Another week of sorting. The studio is starting to feel like somewhere that I can work – though I have to move a couple of things so that I can set up ‘an idea’ I have had.
It is interesting being in a new studio in a new country. I want to take the opportunity to really think about what I do, or perhaps it is more accurate to say how I want to start off. Being here gives me a juncture. I do not want to (nor could I) jettison everything that has gone before. At the same time I am very aware that I want to start doing things that take me forward. There are many opportunities for me here that were not available in the UK, not least the real possibility of earning a living as an artist. (Previously I usually earned my money outside the art world and took what little money I had in.) It feels as though there is the possibility of funding or/and selling here. I still have to work for it, apply for it and compete for it, and nothing is guaranteed. However knowing that it might be possible has sharpened my senses. In London I could be fairly certain that I would not receive grants or awards, I was also fairly sure that I would probably never have a commercial gallery. In many senses this situation gave me a great deal of freedom. In other senses I felt that as a 40+ artist I was starting to tread water, exhibiting in ‘alternative’ spaces, working with virtually no budget and fitting my practice around paid employment. I might be wrong but 40 seems to be about the age when artists in similar positions to me really need a lot of self-motivation to continue, and even then self motivation is not always enough. I am in a very different situation now, I am living somewhere that still has some state support for artists and where, in my 40s, I can still be called a ‘young artist’. And that gives me hope, a real sense of hope, of hope and possibility.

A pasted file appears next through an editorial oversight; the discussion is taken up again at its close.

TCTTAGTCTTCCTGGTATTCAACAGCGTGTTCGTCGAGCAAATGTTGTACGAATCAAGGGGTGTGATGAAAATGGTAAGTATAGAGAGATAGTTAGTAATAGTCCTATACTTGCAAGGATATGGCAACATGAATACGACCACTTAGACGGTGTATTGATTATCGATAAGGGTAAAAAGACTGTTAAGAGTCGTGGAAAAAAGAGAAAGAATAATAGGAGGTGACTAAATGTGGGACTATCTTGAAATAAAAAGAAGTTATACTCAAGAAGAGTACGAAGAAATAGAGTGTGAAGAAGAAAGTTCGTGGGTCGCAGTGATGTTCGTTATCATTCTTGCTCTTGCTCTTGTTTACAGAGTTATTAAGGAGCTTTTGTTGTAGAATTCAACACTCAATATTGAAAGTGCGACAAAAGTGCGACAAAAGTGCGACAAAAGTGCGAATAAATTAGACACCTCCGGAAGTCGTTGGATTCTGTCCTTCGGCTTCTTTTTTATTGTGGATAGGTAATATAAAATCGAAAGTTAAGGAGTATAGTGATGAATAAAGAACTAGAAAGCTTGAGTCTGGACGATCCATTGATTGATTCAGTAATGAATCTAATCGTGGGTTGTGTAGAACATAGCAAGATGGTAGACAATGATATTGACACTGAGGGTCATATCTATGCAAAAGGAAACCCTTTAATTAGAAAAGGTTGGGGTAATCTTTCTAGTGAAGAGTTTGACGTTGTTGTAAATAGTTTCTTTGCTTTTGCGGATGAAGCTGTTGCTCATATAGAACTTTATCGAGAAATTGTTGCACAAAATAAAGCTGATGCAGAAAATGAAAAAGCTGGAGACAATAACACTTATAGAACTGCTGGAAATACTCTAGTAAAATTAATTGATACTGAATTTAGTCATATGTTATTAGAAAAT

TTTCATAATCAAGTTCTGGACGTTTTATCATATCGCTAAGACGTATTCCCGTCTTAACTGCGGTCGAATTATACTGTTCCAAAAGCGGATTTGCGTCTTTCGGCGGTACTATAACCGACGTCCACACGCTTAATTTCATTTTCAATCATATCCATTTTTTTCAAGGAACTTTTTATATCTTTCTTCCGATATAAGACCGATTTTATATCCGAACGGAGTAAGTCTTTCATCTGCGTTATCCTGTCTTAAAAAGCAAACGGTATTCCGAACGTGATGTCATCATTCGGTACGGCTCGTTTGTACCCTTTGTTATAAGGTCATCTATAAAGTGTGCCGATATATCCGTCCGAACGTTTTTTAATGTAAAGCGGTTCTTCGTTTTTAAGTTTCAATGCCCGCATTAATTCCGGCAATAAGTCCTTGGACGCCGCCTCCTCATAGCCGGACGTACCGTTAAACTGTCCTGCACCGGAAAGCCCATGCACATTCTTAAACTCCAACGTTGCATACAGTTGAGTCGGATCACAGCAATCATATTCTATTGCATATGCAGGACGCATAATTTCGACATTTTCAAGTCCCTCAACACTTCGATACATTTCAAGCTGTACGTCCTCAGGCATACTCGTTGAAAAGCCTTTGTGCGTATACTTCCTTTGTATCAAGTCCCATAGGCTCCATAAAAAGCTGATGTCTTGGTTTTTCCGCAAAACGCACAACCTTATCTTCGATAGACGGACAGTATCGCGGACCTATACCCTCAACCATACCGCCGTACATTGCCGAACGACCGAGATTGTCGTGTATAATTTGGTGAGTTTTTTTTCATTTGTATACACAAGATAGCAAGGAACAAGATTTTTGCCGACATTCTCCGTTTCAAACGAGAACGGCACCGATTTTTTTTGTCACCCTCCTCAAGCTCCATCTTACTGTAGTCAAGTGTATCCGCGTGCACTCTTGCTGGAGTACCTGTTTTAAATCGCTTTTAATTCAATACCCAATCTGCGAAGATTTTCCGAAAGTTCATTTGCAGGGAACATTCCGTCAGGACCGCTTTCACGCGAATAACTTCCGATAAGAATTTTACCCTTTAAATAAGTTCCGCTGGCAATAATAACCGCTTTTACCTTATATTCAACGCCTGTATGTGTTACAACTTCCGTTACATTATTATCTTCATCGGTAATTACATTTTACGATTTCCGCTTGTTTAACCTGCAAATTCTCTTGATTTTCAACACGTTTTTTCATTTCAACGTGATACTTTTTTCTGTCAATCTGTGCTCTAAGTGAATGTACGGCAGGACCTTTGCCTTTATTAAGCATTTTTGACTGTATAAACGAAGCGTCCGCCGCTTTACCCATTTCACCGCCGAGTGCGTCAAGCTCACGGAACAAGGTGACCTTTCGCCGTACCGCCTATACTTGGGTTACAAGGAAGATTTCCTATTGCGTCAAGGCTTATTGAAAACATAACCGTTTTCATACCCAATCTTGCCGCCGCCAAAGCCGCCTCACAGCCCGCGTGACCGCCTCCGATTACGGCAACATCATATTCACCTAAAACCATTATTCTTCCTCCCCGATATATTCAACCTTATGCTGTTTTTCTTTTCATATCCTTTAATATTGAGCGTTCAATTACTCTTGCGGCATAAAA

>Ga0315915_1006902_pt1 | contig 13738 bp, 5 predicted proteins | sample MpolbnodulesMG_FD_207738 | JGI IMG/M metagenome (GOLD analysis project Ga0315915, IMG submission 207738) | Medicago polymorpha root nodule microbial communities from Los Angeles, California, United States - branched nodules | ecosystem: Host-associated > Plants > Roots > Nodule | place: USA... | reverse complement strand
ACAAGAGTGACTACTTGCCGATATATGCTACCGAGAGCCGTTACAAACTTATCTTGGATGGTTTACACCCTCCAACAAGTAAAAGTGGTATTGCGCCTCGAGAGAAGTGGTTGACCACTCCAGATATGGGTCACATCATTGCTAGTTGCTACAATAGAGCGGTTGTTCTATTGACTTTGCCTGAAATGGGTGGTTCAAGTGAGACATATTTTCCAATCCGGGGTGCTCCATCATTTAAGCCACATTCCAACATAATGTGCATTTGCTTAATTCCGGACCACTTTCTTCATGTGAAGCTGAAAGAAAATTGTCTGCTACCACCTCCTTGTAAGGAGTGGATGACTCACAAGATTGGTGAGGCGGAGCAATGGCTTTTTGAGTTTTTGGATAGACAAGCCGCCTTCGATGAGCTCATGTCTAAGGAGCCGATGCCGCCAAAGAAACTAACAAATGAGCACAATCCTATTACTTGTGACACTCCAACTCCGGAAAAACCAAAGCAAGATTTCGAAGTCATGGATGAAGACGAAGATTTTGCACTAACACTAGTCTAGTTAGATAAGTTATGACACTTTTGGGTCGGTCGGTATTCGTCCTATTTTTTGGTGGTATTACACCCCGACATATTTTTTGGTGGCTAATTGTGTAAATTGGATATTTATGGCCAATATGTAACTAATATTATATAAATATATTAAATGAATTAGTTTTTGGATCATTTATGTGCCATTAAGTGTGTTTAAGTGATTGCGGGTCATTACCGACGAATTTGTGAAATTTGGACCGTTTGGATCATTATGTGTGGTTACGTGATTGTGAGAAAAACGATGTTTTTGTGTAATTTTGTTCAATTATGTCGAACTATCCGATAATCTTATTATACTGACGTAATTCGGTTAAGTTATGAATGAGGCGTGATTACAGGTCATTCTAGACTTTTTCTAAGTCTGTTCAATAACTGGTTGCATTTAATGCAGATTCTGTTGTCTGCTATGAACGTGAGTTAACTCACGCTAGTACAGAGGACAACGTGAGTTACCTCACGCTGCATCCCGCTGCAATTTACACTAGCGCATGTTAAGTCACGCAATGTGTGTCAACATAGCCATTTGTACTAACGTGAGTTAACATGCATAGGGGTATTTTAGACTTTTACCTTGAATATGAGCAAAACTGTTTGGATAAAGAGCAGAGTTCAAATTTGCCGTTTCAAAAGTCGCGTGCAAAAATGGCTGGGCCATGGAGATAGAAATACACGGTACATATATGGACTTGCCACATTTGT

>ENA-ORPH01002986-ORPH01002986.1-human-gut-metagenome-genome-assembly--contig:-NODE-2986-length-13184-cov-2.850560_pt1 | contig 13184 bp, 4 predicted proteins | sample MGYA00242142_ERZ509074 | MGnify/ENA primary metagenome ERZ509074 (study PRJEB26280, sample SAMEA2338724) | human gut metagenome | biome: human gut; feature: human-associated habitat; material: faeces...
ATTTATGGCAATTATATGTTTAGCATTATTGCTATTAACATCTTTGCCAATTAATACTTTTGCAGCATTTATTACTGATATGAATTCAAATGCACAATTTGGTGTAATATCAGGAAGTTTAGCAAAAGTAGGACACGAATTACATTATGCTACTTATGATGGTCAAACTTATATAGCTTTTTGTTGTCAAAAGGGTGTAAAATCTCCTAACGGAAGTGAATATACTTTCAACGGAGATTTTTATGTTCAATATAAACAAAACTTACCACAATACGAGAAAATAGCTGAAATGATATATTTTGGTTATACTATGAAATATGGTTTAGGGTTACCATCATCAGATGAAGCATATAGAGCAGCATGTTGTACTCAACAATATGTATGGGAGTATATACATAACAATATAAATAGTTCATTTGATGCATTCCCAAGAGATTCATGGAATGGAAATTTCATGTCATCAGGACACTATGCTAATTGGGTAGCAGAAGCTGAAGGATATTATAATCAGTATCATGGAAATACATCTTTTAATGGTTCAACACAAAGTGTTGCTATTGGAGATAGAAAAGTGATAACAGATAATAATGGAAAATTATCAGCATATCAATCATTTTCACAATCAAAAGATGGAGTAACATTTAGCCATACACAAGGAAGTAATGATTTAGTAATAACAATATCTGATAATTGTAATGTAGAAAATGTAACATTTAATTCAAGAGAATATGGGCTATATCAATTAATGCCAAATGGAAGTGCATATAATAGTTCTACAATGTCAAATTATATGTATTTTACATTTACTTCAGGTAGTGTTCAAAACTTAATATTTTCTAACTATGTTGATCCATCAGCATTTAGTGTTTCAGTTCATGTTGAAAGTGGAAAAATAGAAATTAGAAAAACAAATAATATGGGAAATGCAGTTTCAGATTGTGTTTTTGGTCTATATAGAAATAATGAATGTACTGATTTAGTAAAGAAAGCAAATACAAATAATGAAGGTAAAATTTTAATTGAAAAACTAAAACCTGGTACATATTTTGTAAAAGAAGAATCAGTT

The scary side of being ‘new’ is that I have to start presenting myself to people who do not know me and who do not know my work.
Can I admit to myself that sometimes I’m a little scared of ‘hope and possibility’?!
One of the first things to appear in the studio, it arrived before my things from London came, was the catalogue from The British Art Show 1990. I spotted it in a charity shop not far from the studio when I went out to get lunch on the first day here. 1990 was when I graduated from Dartington so the year has a special significance for me. I tend to look at while having a cup of tea in the afternoon. It is very interesting to read the artists statements and to see their work – it is so pre-YBA! The familiarity in the book is a great comfort to me, the concerns of the artists are not so very different to mine (now, if not then when I was a much more intense ‘issue-based practitioner’). I have also noticed that the artists’ statements are written with little jargon and few philosophical terms, they contain many references to the materials, the processes and what I can actually see in the image of their work.
This weekend I am reading a text translated in to English from Russian for the upcoming Supermarket Art Fair. I have also been looking at the texts from some of this year’s participants. My task is to make sure that the English clear and understandable. I have been told not to worry about whether the English is good or not, just to make sure that it is readable. It is actually quite a hard task! My ‘Swedish for Immigrants’ course is making me aware of how complex the act of translation is and how nuanced language is. I really hope that the minor amendments I have made have not radically altered the intended meaning. It is hard for me to believe that it is almost a year since I came to Supermarket with Roberto’s MOCA project. I am looking forward to this year’s fairs, to catching up with people that I met before, to meeting new people, and being able to say that I am now an artist in Stockholm!
(first blog on new computer)